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The Monday Media Diet with Juno DeMelo
On Klara and the Sun, Kauai, and wanting a tattoo
Juno DeMelo (JDM) is a friend of WITI and a longtime journalist. She’s also married to another esteemed WITI contributor: Nick Parish. Have a great week. -Colin
Tell us about yourself.
I’m a writer who came of age professionally in the world of Ye Olde Magazines. My college boyfriend’s aunt published a local business magazine in Sacramento, and I convinced her to hire me as a proofreader by marking up an issue with a red pen. I was 23. When I moved to New York a few years later, I got a gig as a copy editor at Jane magazine and as a fact-checker at Us Weekly. A fact could be a text from a reporter saying she just saw Jessica Simpson and John Mayer disappear into a bathroom together. Next I became a copy chief, which is the boss of the copy editors, then I switched to being an editor-editor who assigns stories to writers, and then I got to the middle of the onion and became a writer myself (like, as a job) when I moved to Portland, Oregon, in 2014. Since then, I’ve written for The New York Times, The New Yorker (online only; I want to be transparent!), McSweeney’s, and many many many national magazines. Prestige media outlets! Sounds impressive! But I also write and edit for brands because almost no one can make a living off of journalism alone these days. Outside of work, I’m a volunteer at a furniture bank, a runner, a baker, and a mom to an almost-5-year old, who I pick up from school in the afternoon. That means I work—for pay—part time, which has been a bit of a mindfuck for someone whose identity is largely predicated on output.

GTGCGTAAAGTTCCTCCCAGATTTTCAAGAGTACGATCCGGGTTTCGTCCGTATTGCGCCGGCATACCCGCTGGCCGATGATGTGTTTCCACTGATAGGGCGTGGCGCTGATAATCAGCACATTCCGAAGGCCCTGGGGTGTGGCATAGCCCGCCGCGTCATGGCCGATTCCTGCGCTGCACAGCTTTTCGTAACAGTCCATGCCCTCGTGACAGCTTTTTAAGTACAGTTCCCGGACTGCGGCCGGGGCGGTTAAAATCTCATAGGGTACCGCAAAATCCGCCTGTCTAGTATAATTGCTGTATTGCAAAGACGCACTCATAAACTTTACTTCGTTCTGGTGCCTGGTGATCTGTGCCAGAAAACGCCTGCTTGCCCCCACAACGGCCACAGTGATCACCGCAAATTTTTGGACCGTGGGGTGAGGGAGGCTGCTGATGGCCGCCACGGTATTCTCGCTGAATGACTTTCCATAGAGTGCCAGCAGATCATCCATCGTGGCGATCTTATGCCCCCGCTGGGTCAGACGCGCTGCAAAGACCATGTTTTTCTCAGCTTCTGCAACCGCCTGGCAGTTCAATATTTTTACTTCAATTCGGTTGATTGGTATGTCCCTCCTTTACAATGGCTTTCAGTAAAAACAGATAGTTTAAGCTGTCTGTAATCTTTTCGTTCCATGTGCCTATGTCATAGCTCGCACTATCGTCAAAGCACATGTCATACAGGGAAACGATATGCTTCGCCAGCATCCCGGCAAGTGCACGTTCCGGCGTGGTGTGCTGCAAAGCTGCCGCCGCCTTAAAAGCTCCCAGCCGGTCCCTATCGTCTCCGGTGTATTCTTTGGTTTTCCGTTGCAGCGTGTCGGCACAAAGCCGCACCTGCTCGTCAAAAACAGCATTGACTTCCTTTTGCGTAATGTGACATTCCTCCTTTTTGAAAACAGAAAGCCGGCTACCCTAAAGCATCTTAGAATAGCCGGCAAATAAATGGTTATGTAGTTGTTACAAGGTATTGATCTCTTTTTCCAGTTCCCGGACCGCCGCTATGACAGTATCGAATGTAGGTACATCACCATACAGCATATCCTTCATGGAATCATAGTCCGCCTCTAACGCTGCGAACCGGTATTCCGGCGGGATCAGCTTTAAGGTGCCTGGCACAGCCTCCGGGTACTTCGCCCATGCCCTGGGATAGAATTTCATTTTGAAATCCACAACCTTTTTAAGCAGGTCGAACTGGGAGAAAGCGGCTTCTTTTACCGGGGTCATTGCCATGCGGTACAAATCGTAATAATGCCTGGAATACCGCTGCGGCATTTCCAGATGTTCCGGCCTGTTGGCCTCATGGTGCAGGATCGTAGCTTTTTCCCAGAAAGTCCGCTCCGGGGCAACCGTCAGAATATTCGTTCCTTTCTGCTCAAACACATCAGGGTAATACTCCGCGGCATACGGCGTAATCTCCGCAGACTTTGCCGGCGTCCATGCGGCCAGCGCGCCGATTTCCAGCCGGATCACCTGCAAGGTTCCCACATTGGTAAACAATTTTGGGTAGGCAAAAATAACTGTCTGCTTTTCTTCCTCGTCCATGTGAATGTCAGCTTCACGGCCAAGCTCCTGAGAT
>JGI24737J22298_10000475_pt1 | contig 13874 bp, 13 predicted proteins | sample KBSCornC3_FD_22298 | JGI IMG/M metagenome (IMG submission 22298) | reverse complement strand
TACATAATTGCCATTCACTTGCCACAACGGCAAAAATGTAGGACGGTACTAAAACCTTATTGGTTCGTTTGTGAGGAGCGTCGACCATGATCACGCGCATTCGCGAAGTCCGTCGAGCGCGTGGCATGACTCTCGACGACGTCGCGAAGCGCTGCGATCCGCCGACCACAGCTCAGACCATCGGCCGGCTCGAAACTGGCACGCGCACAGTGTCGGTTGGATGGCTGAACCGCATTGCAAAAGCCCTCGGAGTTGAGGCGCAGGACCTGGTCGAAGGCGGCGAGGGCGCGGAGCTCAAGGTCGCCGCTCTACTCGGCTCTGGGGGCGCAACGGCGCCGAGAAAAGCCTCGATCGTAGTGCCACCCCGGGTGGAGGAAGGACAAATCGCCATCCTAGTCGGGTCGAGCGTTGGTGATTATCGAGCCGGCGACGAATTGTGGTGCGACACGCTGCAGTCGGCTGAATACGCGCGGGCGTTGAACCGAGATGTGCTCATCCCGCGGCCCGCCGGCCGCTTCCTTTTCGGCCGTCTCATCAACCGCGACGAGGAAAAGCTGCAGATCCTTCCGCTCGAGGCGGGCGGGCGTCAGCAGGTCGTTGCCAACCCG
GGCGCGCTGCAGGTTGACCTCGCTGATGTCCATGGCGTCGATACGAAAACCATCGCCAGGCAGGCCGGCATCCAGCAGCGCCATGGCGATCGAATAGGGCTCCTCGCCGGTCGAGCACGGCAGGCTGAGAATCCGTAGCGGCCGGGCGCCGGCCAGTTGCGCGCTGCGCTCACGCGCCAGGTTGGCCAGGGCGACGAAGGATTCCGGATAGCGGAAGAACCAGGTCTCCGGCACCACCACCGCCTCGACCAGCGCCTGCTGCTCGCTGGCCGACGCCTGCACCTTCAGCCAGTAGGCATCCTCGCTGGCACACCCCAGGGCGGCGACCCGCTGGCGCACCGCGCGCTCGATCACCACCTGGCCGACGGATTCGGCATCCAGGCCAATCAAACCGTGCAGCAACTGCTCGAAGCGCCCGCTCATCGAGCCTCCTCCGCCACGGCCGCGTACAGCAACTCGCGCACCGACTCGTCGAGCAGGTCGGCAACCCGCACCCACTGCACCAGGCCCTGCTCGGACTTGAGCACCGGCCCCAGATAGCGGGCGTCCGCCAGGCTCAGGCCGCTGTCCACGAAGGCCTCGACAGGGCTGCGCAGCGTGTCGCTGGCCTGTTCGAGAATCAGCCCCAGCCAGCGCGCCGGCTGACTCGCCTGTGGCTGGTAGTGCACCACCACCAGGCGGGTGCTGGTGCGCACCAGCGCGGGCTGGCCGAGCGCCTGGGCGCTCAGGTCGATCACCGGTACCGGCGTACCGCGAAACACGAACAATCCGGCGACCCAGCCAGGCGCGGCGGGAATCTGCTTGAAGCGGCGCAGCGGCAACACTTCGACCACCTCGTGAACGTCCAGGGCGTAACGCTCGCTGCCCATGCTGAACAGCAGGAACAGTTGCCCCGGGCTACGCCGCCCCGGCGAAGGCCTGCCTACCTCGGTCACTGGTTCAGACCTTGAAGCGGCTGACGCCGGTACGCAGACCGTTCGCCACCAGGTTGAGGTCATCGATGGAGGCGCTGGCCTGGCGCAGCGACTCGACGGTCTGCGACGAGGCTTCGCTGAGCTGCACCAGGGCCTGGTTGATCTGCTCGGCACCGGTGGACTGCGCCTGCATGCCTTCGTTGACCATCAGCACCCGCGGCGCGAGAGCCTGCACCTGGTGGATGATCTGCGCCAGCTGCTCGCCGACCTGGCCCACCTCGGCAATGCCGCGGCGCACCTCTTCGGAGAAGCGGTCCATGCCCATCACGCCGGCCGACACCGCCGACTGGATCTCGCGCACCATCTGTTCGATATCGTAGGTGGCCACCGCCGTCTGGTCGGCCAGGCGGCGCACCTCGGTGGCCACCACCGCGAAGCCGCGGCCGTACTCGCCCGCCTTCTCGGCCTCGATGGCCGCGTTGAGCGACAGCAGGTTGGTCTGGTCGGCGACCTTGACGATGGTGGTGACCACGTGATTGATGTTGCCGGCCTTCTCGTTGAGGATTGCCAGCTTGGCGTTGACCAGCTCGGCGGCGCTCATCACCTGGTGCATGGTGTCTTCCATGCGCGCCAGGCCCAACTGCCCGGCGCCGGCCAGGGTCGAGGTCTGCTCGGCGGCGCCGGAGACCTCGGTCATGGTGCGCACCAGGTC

Describe your media diet.
It involves a lot of self-flagellation because I’m a compulsive checker of things that absolutely do not need to be checked incessantly or even at all: Twitter, Facebook (for the groups only, I swear), Instagram, the New York Times homepage, the Washington Post homepage, Dlisted (a celebrity gossip blog that’s roughly as old as Perez Hilton but 10 times funnier)—the geriatric-millennial starter pack, basically. I feel icky about the number of meals I’ve eaten with one finger on the “J” button. I do love a good longform story, but I don’t have a great system for finding those.
I subscribe to Jessica DeFino’s beauty-critical newsletter The Unpublishable, Amy Odell’s fashion-critical Back Row, Sara Petersen’s momfluencer-critical In Pursuit of Clean Countertops, and Virginia Sole Smith’s diet-critical Burnt Toast (can you tell that women’s magazines scarred me??). Also Your Local Epidemiologist, Emily Oster’s and Anne Helen Petersen’s newsletters, and the parenting newsletters from The New York Times and The Cut.
Pretty much any time I’m home alone and not working, I’m listening to podcasts. They tend to be about therapy, reality TV, Formula 1, food, celebrities, social media, consumerism, and self-help. My favorites are the couples-therapy podcast Where Should We Begin?, with Esther Perel; Bachelor Party, a Bachelor-recap show; and Table Manners, in which UK singer Jessie Ware and her very lovely mum invite famous people over and cook for them. They have the most delightful voices. I’m a sucker for a host with a good laugh, which is why I listen to three podcasts hosted by The Ringer’s Juliet Litman. Giggling, however, is a turnoff.
I don’t consume TV daily, so I don’t think I can call it part of my diet, but nonetheless, I would like to strongly recommend Severance and Drive to Survive. I ride so hard for both of these shows but have yet to convert a single person to fandom.
What’s the last great book you read?